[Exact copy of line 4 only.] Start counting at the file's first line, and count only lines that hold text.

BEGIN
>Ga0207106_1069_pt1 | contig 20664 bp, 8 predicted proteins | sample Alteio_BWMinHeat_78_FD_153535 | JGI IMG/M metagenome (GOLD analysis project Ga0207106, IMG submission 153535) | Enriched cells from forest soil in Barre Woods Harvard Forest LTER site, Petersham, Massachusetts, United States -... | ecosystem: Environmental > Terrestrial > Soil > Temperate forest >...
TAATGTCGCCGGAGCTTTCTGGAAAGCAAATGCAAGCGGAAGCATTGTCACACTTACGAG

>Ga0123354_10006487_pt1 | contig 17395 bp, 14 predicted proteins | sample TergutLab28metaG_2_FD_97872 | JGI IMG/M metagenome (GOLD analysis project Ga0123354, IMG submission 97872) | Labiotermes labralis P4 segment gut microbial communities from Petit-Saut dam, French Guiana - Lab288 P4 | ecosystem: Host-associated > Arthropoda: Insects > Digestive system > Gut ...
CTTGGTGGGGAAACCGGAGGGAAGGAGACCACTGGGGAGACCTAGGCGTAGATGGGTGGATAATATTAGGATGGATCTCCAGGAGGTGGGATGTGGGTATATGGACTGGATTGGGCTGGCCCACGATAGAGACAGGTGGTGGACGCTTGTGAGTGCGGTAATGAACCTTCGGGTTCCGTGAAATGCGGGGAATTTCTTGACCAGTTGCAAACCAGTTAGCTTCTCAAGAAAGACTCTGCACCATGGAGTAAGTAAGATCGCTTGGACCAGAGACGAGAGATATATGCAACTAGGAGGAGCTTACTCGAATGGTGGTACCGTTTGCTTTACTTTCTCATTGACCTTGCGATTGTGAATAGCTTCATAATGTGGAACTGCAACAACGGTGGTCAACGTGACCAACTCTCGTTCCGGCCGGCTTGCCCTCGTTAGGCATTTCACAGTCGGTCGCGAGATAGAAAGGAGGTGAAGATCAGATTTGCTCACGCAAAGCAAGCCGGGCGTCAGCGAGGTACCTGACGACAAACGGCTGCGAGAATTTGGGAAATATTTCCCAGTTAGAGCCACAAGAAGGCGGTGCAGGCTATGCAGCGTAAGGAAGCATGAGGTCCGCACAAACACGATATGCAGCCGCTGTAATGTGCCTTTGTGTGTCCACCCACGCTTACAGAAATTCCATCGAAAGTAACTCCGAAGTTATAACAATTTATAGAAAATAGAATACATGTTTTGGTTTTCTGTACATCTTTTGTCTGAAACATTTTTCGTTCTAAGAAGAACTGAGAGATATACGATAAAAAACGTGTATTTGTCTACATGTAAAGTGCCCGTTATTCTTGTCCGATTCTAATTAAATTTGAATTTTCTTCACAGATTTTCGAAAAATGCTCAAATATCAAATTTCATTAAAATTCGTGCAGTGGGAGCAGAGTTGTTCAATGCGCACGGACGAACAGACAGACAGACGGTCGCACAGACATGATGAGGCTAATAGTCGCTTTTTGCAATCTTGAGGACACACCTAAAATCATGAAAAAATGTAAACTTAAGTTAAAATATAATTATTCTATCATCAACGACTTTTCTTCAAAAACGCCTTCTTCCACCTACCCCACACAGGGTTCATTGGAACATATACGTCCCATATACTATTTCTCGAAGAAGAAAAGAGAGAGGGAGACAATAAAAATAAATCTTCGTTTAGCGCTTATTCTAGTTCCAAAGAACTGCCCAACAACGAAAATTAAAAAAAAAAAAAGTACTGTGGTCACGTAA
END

CTTGGTGGGGAAACCGGAGGGAAGGAGACCACTGGGGAGACCTAGGCGTAGATGGGTGGATAATATTAGGATGGATCTCCAGGAGGTGGGATGTGGGTATATGGACTGGATTGGGCTGGCCCACGATAGAGACAGGTGGTGGACGCTTGTGAGTGCGGTAATGAACCTTCGGGTTCCGTGAAATGCGGGGAATTTCTTGACCAGTTGCAAACCAGTTAGCTTCTCAAGAAAGACTCTGCACCATGGAGTAAGTAAGATCGCTTGGACCAGAGACGAGAGATATATGCAACTAGGAGGAGCTTACTCGAATGGTGGTACCGTTTGCTTTACTTTCTCATTGACCTTGCGATTGTGAATAGCTTCATAATGTGGAACTGCAACAACGGTGGTCAACGTGACCAACTCTCGTTCCGGCCGGCTTGCCCTCGTTAGGCATTTCACAGTCGGTCGCGAGATAGAAAGGAGGTGAAGATCAGATTTGCTCACGCAAAGCAAGCCGGGCGTCAGCGAGGTACCTGACGACAAACGGCTGCGAGAATTTGGGAAATATTTCCCAGTTAGAGCCACAAGAAGGCGGTGCAGGCTATGCAGCGTAAGGAAGCATGAGGTCCGCACAAACACGATATGCAGCCGCTGTAATGTGCCTTTGTGTGTCCACCCACGCTTACAGAAATTCCATCGAAAGTAACTCCGAAGTTATAACAATTTATAGAAAATAGAATACATGTTTTGGTTTTCTGTACATCTTTTGTCTGAAACATTTTTCGTTCTAAGAAGAACTGAGAGATATACGATAAAAAACGTGTATTTGTCTACATGTAAAGTGCCCGTTATTCTTGTCCGATTCTAATTAAATTTGAATTTTCTTCACAGATTTTCGAAAAATGCTCAAATATCAAATTTCATTAAAATTCGTGCAGTGGGAGCAGAGTTGTTCAATGCGCACGGACGAACAGACAGACAGACGGTCGCACAGACATGATGAGGCTAATAGTCGCTTTTTGCAATCTTGAGGACACACCTAAAATCATGAAAAAATGTAAACTTAAGTTAAAATATAATTATTCTATCATCAACGACTTTTCTTCAAAAACGCCTTCTTCCACCTACCCCACACAGGGTTCATTGGAACATATACGTCCCATATACTATTTCTCGAAGAAGAAAAGAGAGAGGGAGACAATAAAAATAAATCTTCGTTTAGCGCTTATTCTAGTTCCAAAGAACTGCCCAACAACGAAAATTAAAAAAAAAAAAAGTACTGTGGTCACGTAA